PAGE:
Halliburton Oil Well Cementing Co. v. ReillyAnnotate this Case
373 U.S. 64 (1963)
U.S. Supreme Court
Halliburton Oil Well Cementing Co. v. Reilly, 373 U.S. 64 (1963)
Halliburton Oil Well Cementing Co. v. Reilly
Argued March 26 27, 1962
Restored to calendar for reargument April 2, 1962
Reargued December 3, 1962
Decided May 13, 1963
373 U.S. 64
Appellant sued in a Louisiana State Court for refund of Louisiana use taxes paid under protest and claimed by appellant to be discriminatory against interstate commerce. Louisiana taxed sales within the State at the same rate that it taxed the use within the State of articles brought from other States, and, in applying its use tax, it gave credit for sales or use taxes paid to other States; but there were discrepancies in the tax burden arising out of the methods of applying the taxes. Part of the tax involved was based on the cost of labor and shop overhead arising out of the assembling in Oklahoma of specialized oil well servicing equipment brought into Louisiana and used there, although these items of cost would not have been included in computing the tax had the assembling been done in Louisiana. Another part of the tax involved was based on the cost of certain articles bought second-hand in another State from parties not regularly engaged in the sale of such articles, although these articles would have been exempt from the Louisiana sales tax had they been purchased within the State.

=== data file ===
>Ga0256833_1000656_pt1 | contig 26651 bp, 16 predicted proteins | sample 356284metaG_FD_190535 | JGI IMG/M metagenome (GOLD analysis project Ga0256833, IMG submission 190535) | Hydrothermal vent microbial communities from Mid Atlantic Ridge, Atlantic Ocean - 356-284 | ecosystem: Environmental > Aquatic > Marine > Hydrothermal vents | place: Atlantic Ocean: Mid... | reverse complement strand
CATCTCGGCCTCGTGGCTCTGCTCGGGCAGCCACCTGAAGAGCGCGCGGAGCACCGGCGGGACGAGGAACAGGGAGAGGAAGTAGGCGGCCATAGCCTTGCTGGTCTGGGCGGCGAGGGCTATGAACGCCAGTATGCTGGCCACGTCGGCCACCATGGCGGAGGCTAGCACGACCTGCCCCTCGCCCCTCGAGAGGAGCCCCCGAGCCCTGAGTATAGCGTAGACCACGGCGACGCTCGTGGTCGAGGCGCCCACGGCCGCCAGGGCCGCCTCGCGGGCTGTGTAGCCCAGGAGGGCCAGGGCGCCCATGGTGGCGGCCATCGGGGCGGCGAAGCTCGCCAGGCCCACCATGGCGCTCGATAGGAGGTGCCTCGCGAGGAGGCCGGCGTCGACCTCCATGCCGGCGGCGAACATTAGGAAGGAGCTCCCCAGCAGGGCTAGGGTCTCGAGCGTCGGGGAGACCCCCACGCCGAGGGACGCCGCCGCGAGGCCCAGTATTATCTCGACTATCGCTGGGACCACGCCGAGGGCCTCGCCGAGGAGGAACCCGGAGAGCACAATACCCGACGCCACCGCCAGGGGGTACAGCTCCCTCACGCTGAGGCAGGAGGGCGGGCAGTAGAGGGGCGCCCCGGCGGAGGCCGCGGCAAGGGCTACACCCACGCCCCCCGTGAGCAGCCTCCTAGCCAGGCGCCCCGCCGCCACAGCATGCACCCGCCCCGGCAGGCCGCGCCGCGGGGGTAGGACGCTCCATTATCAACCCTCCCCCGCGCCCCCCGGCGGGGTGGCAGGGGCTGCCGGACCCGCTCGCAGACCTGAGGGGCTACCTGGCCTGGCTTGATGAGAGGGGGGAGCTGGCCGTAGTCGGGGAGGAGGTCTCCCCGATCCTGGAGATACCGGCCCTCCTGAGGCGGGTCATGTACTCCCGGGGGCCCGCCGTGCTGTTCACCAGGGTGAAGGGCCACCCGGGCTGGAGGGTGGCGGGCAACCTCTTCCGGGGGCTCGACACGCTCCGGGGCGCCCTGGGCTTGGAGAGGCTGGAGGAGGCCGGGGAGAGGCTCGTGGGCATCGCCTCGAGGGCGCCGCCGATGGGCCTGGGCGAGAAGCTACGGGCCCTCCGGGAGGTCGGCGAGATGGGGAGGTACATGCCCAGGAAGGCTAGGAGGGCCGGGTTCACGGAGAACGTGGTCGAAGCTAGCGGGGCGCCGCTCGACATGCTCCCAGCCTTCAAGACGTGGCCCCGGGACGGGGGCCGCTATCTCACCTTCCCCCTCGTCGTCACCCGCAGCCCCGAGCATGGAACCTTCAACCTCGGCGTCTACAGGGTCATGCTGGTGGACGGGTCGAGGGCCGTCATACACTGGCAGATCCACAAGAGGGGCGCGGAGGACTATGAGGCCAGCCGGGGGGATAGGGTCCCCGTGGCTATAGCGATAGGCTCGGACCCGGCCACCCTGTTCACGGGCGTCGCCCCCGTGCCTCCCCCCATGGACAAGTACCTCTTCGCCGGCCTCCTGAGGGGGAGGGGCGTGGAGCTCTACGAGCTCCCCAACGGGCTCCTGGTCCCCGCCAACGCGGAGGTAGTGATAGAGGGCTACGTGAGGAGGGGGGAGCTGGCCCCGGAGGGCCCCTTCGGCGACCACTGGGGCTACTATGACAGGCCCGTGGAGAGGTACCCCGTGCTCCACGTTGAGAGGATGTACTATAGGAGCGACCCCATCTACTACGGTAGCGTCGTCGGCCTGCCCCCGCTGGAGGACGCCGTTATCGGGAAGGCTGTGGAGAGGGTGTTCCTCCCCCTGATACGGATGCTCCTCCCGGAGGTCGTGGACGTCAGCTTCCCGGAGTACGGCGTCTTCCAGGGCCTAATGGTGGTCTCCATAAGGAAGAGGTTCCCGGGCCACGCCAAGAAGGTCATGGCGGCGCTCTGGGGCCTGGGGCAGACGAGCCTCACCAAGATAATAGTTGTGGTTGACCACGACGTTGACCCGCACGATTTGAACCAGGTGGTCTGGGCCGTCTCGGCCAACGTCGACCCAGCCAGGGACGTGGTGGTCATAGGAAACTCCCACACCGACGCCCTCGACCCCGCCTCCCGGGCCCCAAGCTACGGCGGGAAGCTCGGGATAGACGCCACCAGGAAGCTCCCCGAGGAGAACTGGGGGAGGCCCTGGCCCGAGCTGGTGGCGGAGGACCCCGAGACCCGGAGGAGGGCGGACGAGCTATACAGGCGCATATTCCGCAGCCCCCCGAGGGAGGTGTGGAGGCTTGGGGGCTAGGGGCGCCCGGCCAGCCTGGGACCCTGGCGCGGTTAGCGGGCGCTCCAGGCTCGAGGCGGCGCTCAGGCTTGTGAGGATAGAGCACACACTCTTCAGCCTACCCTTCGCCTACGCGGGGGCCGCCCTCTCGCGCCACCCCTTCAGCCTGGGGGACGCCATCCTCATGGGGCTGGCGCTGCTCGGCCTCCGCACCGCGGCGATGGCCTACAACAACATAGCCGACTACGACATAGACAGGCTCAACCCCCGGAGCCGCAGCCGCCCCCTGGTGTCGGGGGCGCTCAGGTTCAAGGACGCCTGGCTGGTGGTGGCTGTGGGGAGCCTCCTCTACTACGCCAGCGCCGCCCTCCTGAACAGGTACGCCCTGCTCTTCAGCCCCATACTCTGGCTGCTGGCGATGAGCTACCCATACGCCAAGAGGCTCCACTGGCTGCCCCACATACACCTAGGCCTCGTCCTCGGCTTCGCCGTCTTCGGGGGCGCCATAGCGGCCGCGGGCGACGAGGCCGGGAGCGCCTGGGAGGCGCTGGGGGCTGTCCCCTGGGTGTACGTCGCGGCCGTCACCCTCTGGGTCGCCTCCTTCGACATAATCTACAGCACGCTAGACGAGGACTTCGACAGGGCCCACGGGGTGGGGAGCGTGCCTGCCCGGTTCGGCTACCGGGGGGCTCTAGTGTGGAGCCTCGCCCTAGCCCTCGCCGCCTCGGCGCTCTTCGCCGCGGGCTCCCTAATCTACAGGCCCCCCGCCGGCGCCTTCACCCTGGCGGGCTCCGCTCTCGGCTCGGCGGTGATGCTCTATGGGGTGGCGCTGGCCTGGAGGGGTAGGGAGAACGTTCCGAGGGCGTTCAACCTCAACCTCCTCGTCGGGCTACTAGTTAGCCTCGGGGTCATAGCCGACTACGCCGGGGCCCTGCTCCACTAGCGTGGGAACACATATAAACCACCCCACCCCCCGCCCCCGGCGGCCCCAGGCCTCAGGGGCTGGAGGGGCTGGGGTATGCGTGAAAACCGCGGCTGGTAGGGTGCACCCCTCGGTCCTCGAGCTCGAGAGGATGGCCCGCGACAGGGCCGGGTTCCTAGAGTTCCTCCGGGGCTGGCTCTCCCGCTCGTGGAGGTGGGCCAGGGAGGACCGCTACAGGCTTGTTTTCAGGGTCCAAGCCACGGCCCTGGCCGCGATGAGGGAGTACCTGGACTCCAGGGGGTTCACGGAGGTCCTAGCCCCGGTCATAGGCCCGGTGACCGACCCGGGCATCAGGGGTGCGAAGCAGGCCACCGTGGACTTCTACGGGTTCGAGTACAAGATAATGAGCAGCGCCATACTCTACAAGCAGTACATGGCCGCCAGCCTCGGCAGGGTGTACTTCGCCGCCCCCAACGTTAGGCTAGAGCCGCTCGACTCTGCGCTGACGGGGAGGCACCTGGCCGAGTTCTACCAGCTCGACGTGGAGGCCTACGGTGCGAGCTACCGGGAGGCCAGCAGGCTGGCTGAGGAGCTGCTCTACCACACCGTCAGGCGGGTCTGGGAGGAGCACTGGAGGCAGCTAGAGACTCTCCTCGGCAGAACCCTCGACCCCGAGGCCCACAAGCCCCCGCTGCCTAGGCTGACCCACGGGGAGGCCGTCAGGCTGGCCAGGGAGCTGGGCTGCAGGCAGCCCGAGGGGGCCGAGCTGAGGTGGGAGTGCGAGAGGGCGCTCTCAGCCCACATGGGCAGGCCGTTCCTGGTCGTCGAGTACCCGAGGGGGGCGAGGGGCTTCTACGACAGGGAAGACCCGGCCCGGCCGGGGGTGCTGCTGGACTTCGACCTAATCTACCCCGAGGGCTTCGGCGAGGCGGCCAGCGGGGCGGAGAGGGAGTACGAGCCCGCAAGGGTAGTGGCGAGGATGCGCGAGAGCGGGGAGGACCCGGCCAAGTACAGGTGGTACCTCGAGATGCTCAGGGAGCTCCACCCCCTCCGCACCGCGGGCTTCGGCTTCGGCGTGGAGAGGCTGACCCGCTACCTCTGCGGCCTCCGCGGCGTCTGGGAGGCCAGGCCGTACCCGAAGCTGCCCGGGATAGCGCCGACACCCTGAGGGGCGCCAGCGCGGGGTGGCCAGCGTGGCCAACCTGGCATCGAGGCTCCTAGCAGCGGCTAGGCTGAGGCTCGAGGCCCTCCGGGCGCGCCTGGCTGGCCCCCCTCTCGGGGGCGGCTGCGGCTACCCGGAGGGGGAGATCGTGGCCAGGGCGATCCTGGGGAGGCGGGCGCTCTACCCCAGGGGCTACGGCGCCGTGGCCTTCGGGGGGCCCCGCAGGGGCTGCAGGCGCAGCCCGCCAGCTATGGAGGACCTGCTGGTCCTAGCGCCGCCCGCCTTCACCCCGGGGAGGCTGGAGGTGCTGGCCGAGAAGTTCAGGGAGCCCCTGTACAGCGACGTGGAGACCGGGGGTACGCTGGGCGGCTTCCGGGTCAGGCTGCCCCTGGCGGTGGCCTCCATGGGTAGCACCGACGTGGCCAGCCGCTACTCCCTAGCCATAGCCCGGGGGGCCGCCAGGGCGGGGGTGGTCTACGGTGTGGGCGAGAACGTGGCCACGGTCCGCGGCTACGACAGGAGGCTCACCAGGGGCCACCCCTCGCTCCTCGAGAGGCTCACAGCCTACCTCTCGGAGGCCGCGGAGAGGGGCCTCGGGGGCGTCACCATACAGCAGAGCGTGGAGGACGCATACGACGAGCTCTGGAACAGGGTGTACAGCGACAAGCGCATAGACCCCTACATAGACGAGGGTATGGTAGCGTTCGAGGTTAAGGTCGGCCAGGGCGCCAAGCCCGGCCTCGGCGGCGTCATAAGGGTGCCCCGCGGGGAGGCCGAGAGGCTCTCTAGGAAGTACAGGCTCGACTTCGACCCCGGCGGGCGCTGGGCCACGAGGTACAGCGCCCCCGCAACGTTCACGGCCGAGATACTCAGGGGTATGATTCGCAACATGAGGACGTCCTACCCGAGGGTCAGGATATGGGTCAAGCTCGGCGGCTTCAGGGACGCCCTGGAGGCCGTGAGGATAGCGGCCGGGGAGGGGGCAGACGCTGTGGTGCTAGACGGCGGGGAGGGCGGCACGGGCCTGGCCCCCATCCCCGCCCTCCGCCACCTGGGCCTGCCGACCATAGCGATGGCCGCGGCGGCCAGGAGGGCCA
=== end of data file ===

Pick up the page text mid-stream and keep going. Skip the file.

Held: the taxes here involved are invalid, because they discriminate against interstate commerce. Pp. 373 U. S. 65-75.
(a) Equal treatment for in-state and out-of-state taxpayers similarly situated is the condition precedent for a valid use tax on goods imported from out of state. Pp. 373 U. S. 69-70.
(b) Characterizing the discrimination here involved as "incidental" does not validate the tax, since equality for the purposes of competition and the flow of commerce is measured in dollars and cents, not legal abstractions. Pp. 373 U. S. 70-71.
(c) On this record, the proper comparison is between the in-state and out-of-state manufacturer-user, and the Louisiana use tax, as applied to appellant's specialized equipment, discriminates against interstate commerce. Pp. 373 U. S. 71-73.
(d) Since Louisiana exempts from its sales tax certain isolated sales within the State, the application of its use tax to similar isolated sales outside the State discriminates against interstate commerce. Pp. 373 U. S. 73-74.
41 La. 67, 127 So.2d 502, reversed.